What “traditional” revenue sources—meaning ones based on existing tax instruments—would be most appropriate as means for developed economies to generate additional contributions for climate finance? Identifying the best national revenue source requires applying the standard criteria in judging taxes of equity, efficiency, and ease of implementation. All taxes come along with costs of administration and compliance, all affect the income distribution, and distort behavior (in investment, employment, or consumption choices, for instance). While there is general agreement on these principles, there is little consensus on how the tax design best balances between them. Empirical work has, however, led to some broad views on desirable directions of tax reform in advanced economies, which we briefly summarize below. For a much fuller treatment, with some country detail and sense of the revenue potential from measures along these lines, see IMF (2010a).

Value-Added Tax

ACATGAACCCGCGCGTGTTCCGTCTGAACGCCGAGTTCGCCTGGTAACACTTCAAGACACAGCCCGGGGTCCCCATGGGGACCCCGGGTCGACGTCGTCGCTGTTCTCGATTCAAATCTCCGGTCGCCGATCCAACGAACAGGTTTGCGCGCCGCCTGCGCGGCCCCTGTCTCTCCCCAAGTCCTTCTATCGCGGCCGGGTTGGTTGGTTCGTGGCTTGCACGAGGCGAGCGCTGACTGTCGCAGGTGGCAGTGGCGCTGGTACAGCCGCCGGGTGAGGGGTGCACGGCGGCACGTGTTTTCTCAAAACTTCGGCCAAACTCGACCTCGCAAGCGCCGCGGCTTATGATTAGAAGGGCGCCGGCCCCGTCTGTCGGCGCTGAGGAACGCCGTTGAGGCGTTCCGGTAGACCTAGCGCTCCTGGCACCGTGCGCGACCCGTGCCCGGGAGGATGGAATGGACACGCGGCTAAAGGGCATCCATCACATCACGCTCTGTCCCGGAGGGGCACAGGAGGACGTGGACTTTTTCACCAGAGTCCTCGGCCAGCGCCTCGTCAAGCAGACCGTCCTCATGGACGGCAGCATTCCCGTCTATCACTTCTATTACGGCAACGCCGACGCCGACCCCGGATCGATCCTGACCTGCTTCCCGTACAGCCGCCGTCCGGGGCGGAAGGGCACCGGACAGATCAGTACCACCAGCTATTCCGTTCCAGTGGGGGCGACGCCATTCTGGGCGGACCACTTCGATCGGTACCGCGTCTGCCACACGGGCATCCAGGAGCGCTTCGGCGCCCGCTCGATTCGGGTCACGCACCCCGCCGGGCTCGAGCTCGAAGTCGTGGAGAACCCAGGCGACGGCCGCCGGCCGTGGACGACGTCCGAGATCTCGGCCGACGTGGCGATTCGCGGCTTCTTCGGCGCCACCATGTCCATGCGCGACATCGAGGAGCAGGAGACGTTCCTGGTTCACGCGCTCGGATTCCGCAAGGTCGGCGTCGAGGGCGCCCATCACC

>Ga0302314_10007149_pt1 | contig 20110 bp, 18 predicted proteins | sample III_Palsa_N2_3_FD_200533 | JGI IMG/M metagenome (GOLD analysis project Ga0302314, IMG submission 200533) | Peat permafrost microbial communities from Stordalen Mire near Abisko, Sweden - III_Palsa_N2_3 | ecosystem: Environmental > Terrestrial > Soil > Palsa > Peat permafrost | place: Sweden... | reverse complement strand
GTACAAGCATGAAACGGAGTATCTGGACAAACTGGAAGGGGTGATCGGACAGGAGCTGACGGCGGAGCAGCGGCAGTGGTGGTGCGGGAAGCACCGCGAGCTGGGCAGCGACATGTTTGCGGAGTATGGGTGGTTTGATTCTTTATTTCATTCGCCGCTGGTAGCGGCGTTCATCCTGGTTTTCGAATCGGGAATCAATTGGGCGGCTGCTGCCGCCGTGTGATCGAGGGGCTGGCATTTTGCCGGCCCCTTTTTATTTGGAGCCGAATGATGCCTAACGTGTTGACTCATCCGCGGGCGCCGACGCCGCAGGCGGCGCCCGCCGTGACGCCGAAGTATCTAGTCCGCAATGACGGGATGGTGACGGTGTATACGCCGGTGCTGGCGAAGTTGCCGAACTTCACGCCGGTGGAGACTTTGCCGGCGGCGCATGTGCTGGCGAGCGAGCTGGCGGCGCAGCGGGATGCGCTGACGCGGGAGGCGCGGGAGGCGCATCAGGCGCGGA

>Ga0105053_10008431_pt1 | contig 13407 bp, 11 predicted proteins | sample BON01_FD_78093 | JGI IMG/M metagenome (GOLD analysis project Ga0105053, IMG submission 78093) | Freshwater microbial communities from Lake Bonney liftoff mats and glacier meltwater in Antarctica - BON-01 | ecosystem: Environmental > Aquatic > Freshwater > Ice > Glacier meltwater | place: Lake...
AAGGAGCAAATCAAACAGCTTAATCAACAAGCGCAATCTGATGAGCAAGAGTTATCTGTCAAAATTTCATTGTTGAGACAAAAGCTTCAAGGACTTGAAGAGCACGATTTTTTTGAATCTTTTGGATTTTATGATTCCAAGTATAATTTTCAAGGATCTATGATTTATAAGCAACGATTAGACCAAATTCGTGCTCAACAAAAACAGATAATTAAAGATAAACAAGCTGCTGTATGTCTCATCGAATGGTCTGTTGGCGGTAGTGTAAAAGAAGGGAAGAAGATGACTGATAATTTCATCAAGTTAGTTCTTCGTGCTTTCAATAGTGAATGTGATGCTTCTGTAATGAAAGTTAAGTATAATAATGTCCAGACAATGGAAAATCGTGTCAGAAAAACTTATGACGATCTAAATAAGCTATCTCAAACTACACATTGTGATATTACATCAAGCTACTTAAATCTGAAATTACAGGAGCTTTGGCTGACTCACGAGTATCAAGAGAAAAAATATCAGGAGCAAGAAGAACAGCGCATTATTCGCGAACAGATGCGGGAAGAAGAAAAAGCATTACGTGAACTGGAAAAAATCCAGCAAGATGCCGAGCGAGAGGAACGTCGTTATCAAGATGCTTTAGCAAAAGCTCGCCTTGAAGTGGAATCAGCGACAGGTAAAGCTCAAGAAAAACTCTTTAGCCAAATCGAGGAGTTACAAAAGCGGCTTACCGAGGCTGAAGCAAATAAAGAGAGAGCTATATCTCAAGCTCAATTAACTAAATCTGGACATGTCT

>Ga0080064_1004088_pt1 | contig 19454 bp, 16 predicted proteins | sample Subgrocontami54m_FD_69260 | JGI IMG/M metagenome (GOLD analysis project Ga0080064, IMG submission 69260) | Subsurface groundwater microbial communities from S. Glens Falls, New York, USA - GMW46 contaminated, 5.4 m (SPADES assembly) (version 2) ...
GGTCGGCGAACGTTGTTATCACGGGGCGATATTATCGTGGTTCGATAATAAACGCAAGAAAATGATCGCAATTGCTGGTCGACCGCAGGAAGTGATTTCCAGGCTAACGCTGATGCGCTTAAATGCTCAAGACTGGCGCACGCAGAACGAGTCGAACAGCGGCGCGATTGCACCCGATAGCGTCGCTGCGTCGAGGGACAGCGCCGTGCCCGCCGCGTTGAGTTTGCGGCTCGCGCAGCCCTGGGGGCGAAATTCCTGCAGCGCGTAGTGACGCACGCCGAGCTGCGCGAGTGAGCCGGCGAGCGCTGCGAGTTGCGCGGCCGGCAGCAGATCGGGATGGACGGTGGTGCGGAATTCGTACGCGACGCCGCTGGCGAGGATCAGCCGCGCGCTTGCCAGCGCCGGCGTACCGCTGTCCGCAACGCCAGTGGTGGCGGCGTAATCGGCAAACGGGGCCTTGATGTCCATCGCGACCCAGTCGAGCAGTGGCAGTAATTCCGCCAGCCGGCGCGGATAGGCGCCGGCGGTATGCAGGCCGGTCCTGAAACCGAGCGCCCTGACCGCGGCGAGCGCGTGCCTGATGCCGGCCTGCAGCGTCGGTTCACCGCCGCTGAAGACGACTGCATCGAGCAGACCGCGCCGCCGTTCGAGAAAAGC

The VAT has proved to be a relatively efficient source of revenue and is widely believed to generate less costly distortions than many other taxes. Almost all developed economies—except Saudi Arabia and the United States—have a VAT and, on average, it raises for them revenue of over 5 percent of GDP. In many countries, however, exemptions and excessive rate differentiation reduce the effectiveness of the VAT. By changing relative prices of products and services, these measures distort patterns of consumption (and, in some cases, production, too), while achieving few equity gains that could not be better achieved by using the more directly targeted instruments (such as social benefits and earned income tax credits) that are available in advanced economies. Moreover, they also increase costs of administration and compliance. Hence, there is generally substantial scope for further improving the revenue performance of the VAT by reducing exemptions and eliminating reduced rates, combined, if needed, by measures to address any adverse distributional effects. In a number of countries, there is also a sizable “compliance gap”—that is, a loss of revenue due to noncompliance of various kinds, suggesting that improved enforcement would generate substantial revenue gains while also improving the fairness of the tax system. In countries with very low rates, such as Japan, a higher VAT rate could add to revenue. In countries without a VAT, its introduction is a leading option for substantially enhancing revenues.